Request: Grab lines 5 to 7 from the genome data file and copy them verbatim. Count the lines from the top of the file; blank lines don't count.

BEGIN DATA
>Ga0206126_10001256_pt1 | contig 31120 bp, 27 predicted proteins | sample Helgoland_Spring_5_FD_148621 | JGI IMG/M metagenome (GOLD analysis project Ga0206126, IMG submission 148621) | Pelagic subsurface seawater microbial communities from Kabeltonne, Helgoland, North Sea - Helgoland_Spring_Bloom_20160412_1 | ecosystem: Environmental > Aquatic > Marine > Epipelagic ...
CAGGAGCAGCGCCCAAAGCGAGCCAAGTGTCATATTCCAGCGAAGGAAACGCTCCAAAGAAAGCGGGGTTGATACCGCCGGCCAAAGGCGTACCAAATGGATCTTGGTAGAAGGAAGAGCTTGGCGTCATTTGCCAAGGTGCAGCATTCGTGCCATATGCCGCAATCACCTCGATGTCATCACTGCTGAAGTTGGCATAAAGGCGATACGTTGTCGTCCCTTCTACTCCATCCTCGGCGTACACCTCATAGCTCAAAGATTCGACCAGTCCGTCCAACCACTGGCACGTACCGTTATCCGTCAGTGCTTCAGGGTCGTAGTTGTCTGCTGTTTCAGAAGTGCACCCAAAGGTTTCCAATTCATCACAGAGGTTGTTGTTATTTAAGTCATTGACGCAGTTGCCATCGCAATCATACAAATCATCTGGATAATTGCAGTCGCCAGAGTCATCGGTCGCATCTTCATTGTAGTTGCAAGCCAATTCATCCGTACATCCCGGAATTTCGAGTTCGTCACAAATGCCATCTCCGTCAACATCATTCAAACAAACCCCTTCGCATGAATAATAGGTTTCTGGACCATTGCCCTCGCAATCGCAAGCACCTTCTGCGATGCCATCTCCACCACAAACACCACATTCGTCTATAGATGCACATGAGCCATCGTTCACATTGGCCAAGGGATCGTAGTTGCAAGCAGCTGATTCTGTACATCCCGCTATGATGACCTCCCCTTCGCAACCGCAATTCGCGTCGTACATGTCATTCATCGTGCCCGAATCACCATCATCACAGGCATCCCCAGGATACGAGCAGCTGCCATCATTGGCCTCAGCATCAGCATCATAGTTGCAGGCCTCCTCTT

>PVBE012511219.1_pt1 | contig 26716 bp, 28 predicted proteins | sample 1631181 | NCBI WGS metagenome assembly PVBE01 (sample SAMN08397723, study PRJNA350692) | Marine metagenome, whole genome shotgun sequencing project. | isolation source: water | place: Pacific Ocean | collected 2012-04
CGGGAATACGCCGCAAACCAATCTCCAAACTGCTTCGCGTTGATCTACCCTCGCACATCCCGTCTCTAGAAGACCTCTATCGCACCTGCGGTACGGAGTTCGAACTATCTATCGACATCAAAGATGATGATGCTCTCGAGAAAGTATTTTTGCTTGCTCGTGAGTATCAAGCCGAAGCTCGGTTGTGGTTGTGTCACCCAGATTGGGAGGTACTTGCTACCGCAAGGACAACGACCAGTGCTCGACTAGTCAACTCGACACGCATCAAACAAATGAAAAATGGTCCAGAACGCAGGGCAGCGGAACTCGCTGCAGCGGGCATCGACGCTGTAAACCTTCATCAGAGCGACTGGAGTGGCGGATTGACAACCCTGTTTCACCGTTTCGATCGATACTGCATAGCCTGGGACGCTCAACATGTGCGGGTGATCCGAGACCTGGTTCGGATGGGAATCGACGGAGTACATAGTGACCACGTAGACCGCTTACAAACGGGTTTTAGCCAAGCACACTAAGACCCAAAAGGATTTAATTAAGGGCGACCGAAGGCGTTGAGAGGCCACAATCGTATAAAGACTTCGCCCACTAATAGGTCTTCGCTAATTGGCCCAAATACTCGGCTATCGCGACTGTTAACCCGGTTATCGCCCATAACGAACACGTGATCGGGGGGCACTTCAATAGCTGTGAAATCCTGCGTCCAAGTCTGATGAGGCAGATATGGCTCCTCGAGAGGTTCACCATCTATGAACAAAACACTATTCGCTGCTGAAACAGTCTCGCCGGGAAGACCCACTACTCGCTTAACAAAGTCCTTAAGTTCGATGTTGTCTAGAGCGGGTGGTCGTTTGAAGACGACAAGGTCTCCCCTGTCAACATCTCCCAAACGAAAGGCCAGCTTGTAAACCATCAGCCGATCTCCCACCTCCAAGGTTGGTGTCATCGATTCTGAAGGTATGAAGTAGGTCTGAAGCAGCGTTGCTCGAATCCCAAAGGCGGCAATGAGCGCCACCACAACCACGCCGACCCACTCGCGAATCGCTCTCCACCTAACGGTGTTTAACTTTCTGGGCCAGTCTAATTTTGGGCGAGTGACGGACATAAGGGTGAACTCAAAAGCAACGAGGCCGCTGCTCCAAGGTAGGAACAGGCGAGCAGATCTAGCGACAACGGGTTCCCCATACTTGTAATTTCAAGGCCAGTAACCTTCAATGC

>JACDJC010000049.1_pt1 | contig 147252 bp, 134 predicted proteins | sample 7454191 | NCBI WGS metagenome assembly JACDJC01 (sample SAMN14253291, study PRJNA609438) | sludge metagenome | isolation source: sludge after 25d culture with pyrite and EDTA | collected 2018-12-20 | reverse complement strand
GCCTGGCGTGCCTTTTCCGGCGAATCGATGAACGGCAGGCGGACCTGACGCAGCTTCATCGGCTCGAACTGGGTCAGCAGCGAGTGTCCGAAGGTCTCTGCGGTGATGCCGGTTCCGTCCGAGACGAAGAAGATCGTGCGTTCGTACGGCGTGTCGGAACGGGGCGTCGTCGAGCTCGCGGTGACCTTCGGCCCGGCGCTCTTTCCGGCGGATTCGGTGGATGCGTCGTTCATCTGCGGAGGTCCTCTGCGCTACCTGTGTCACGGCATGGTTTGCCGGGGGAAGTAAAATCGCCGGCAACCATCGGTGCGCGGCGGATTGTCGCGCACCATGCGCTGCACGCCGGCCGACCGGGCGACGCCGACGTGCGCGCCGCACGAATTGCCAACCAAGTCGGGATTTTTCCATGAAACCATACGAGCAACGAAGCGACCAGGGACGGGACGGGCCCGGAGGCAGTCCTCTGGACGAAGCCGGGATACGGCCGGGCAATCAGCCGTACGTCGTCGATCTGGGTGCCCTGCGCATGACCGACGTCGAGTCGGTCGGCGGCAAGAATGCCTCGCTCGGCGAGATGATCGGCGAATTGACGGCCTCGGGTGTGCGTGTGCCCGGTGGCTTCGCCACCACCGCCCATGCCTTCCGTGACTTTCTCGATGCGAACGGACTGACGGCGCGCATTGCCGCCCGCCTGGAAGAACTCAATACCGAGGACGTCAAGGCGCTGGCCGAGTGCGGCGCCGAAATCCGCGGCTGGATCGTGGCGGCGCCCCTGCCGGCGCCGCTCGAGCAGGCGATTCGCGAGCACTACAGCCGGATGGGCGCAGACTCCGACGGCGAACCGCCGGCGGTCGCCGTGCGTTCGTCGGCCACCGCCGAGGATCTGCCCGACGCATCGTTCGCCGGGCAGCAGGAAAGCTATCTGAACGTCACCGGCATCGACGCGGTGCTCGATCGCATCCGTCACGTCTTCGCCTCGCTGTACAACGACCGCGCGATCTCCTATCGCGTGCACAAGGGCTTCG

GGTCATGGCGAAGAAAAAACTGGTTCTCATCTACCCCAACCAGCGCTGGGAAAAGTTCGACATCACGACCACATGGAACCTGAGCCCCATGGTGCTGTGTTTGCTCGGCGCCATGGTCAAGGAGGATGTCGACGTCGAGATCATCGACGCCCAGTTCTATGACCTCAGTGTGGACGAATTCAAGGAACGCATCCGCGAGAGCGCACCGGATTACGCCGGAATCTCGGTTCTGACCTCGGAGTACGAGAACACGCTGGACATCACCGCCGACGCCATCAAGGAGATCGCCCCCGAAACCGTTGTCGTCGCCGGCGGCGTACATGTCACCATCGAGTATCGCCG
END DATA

>JACDJC010000049.1_pt1 | contig 147252 bp, 134 predicted proteins | sample 7454191 | NCBI WGS metagenome assembly JACDJC01 (sample SAMN14253291, study PRJNA609438) | sludge metagenome | isolation source: sludge after 25d culture with pyrite and EDTA | collected 2018-12-20 | reverse complement strand
GCCTGGCGTGCCTTTTCCGGCGAATCGATGAACGGCAGGCGGACCTGACGCAGCTTCATCGGCTCGAACTGGGTCAGCAGCGAGTGTCCGAAGGTCTCTGCGGTGATGCCGGTTCCGTCCGAGACGAAGAAGATCGTGCGTTCGTACGGCGTGTCGGAACGGGGCGTCGTCGAGCTCGCGGTGACCTTCGGCCCGGCGCTCTTTCCGGCGGATTCGGTGGATGCGTCGTTCATCTGCGGAGGTCCTCTGCGCTACCTGTGTCACGGCATGGTTTGCCGGGGGAAGTAAAATCGCCGGCAACCATCGGTGCGCGGCGGATTGTCGCGCACCATGCGCTGCACGCCGGCCGACCGGGCGACGCCGACGTGCGCGCCGCACGAATTGCCAACCAAGTCGGGATTTTTCCATGAAACCATACGAGCAACGAAGCGACCAGGGACGGGACGGGCCCGGAGGCAGTCCTCTGGACGAAGCCGGGATACGGCCGGGCAATCAGCCGTACGTCGTCGATCTGGGTGCCCTGCGCATGACCGACGTCGAGTCGGTCGGCGGCAAGAATGCCTCGCTCGGCGAGATGATCGGCGAATTGACGGCCTCGGGTGTGCGTGTGCCCGGTGGCTTCGCCACCACCGCCCATGCCTTCCGTGACTTTCTCGATGCGAACGGACTGACGGCGCGCATTGCCGCCCGCCTGGAAGAACTCAATACCGAGGACGTCAAGGCGCTGGCCGAGTGCGGCGCCGAAATCCGCGGCTGGATCGTGGCGGCGCCCCTGCCGGCGCCGCTCGAGCAGGCGATTCGCGAGCACTACAGCCGGATGGGCGCAGACTCCGACGGCGAACCGCCGGCGGTCGCCGTGCGTTCGTCGGCCACCGCCGAGGATCTGCCCGACGCATCGTTCGCCGGGCAGCAGGAAAGCTATCTGAACGTCACCGGCATCGACGCGGTGCTCGATCGCATCCGTCACGTCTTCGCCTCGCTGTACAACGACCGCGCGATCTCCTATCGCGTGCACAAGGGCTTCG

GGTCATGGCGAAGAAAAAACTGGTTCTCATCTACCCCAACCAGCGCTGGGAAAAGTTCGACATCACGACCACATGGAACCTGAGCCCCATGGTGCTGTGTTTGCTCGGCGCCATGGTCAAGGAGGATGTCGACGTCGAGATCATCGACGCCCAGTTCTATGACCTCAGTGTGGACGAATTCAAGGAACGCATCCGCGAGAGCGCACCGGATTACGCCGGAATCTCGGTTCTGACCTCGGAGTACGAGAACACGCTGGACATCACCGCCGACGCCATCAAGGAGATCGCCCCCGAAACCGTTGTCGTCGCCGGCGGCGTACATGTCACCATCGAGTATCGCCG